9 Dec. 1941

First night-time alert! Complete blackout. Hotel gloomy, you can’t see a thing, people bump into each other on the veranda and sit on chairs already taken. Outside, not a sound, not a light, but wonderful stars. The moon is due to rise towards eleven o’clock — to our annoyance!

I go to bed early and am woken by the sound of an airplane. As I haven’t heard any air-raid sirens, I take it for an American plane but I immediately hear the sound of bomb explosions, some way off. Again, silence. Then the sirens! They make a mournful sound as they call to one another through the city. It seems as though they will never stop. I end up falling asleep again and in my half-sleep hear the all clear. In the morning I learn that it’s Nichols Field airbase that’s been bombed [five miles south of Manila].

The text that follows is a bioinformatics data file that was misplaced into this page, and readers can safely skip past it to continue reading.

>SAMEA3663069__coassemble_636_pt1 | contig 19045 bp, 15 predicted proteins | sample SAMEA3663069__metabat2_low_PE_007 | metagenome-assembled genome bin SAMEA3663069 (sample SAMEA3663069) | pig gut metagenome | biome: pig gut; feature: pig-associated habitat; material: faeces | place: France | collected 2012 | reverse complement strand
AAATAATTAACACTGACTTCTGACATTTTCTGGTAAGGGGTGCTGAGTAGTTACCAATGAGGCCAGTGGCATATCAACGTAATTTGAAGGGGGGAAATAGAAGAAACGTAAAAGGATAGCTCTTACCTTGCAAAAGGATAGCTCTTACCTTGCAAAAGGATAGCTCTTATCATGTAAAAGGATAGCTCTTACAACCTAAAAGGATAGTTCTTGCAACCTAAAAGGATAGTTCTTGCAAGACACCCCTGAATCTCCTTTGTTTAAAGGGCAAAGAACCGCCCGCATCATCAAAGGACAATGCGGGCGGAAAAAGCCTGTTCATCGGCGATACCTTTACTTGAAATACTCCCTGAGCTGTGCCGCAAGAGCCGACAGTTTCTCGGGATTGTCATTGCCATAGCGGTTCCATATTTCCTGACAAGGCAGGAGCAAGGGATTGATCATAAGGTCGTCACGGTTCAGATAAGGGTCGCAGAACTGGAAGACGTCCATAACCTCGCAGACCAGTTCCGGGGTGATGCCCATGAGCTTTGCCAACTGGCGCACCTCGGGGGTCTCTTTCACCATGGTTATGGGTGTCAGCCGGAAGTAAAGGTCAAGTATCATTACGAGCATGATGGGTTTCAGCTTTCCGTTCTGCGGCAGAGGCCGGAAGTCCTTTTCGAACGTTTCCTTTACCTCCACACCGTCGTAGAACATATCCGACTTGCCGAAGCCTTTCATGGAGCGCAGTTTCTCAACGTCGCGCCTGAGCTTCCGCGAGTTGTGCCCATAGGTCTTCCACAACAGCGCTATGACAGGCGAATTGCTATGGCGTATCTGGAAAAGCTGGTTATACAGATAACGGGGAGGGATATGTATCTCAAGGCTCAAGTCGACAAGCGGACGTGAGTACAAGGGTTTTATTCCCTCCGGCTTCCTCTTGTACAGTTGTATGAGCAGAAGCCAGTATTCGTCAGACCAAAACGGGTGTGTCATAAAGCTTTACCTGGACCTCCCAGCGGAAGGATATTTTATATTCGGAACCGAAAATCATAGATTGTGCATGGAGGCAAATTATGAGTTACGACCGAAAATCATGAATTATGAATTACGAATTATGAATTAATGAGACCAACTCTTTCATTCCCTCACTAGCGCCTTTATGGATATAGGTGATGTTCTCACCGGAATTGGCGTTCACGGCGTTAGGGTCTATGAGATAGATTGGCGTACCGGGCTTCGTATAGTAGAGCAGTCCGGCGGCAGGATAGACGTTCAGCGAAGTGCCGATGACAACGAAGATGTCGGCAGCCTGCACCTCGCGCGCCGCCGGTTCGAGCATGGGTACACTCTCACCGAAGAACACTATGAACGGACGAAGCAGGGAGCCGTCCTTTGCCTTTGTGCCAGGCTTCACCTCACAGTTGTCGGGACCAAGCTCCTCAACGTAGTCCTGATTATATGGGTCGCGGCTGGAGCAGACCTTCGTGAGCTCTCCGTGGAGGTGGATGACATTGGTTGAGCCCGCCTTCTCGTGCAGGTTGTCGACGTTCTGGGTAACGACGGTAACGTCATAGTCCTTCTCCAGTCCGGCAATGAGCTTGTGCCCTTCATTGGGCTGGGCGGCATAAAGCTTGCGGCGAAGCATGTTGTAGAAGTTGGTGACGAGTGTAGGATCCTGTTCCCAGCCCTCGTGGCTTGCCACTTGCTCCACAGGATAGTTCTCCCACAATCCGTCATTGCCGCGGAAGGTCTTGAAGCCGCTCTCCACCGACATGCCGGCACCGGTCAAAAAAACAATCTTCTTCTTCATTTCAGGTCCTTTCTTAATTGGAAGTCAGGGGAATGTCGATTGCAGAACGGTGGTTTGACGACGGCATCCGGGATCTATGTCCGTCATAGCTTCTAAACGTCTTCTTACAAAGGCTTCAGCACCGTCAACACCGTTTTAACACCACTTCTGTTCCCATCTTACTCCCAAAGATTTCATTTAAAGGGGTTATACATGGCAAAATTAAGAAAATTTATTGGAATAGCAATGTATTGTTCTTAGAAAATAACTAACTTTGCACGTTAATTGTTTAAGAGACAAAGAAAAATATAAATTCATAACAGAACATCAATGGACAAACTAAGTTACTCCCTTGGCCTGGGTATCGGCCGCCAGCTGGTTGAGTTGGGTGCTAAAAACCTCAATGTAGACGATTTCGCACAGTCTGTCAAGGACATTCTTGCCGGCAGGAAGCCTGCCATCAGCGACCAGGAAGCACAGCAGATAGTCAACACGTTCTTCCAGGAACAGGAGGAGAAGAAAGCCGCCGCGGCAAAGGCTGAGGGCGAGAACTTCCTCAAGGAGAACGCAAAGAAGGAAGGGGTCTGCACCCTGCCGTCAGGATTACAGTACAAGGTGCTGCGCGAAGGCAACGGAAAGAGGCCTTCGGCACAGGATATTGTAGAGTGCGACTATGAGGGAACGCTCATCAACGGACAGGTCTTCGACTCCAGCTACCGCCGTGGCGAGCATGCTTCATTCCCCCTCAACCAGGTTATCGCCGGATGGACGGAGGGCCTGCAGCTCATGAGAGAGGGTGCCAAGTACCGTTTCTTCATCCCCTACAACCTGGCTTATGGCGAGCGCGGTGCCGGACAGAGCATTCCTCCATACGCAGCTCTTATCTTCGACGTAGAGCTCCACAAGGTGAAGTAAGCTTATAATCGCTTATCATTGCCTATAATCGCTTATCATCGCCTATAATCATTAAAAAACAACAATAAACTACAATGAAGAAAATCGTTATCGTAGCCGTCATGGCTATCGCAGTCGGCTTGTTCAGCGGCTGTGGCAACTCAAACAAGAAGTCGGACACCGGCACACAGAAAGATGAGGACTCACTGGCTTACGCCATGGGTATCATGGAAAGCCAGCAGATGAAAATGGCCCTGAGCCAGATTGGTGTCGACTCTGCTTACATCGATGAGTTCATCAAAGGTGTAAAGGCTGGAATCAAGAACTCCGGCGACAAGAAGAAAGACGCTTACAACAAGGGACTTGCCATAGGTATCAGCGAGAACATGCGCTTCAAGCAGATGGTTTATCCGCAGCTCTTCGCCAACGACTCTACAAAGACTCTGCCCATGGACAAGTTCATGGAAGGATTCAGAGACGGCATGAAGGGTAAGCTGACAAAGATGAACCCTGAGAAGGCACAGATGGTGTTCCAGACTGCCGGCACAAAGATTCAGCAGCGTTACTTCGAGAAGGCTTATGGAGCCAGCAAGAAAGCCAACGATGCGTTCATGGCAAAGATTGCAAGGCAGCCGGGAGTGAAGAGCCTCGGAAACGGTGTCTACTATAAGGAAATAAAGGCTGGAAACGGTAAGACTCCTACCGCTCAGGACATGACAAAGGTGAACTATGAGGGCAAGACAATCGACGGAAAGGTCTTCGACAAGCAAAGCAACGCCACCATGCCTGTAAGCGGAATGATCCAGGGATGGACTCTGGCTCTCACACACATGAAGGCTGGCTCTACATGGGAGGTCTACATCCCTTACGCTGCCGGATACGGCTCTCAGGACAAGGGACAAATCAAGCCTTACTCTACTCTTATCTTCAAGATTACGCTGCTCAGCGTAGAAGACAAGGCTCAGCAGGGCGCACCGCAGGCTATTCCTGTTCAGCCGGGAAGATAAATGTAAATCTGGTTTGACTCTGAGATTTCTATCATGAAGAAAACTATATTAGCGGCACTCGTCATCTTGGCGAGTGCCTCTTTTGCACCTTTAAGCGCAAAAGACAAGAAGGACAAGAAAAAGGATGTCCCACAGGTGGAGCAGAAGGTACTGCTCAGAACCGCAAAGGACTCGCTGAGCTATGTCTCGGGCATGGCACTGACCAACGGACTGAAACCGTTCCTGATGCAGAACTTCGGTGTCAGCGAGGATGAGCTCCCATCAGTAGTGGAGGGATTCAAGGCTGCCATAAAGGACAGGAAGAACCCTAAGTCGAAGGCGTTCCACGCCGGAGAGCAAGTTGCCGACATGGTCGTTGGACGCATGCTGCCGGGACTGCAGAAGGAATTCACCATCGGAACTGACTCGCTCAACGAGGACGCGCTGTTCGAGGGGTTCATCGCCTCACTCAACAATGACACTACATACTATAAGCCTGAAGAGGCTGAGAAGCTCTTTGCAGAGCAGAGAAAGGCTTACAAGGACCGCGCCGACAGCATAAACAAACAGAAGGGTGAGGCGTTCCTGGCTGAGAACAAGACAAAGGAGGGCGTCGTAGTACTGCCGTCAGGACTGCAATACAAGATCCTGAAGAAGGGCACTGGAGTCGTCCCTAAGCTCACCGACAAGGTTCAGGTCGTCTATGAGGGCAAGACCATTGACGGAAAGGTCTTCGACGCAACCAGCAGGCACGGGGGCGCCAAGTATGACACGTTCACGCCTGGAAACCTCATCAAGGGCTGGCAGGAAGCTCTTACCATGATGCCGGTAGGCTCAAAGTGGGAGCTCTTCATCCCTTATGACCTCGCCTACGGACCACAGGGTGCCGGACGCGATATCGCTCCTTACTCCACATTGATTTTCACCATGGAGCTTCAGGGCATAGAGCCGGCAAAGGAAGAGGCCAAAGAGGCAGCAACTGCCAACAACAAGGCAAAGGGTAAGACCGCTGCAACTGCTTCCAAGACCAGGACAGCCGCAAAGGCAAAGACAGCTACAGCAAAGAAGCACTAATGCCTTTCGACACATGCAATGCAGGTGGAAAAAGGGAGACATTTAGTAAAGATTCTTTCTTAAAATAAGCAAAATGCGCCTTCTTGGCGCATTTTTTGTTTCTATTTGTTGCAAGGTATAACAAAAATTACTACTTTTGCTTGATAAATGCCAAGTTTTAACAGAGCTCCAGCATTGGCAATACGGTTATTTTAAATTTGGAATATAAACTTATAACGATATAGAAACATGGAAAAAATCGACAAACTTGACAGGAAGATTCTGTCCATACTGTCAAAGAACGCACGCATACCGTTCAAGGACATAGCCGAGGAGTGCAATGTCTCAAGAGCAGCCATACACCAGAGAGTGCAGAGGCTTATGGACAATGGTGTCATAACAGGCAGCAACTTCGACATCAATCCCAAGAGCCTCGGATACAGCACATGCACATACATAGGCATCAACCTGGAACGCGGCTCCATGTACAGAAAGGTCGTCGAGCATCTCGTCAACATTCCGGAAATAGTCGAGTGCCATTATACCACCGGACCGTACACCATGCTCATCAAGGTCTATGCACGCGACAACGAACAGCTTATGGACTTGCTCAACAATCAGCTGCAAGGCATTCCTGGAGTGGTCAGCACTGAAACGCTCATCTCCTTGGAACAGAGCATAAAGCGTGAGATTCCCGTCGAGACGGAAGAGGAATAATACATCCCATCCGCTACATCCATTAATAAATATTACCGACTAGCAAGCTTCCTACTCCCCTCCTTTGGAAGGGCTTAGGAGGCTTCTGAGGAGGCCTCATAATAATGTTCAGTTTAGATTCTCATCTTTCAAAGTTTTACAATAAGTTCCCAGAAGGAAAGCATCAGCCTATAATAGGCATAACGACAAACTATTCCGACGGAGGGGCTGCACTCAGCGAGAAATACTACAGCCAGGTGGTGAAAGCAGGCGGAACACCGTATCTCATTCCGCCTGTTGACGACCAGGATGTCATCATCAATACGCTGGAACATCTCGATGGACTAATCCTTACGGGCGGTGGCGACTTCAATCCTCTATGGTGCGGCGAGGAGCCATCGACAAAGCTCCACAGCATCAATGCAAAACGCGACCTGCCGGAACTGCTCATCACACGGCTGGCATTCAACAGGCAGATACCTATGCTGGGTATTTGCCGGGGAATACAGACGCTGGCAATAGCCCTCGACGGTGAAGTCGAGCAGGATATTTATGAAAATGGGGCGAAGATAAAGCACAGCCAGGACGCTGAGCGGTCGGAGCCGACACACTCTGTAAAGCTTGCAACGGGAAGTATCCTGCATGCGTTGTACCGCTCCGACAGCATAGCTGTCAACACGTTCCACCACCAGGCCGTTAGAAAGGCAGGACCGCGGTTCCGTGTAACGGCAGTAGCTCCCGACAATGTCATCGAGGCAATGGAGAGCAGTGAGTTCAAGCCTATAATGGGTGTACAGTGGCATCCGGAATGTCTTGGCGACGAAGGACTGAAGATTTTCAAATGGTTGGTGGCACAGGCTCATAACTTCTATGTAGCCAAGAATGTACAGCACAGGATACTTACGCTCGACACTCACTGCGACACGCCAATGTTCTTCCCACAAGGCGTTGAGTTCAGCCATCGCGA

Still a lot of movement in the streets. Most cars carry a sign or flag — whether Red Cross, CEA [Civil Emergency
Administration], US Army, US Navy, or Food Supply. All this seems to be done in a rough-and-ready way — and civilians working for the army write “US Army” in large letters.

Some half-finished fairground booths, set up on the grass bordering the Old Town, present an ironic sight.

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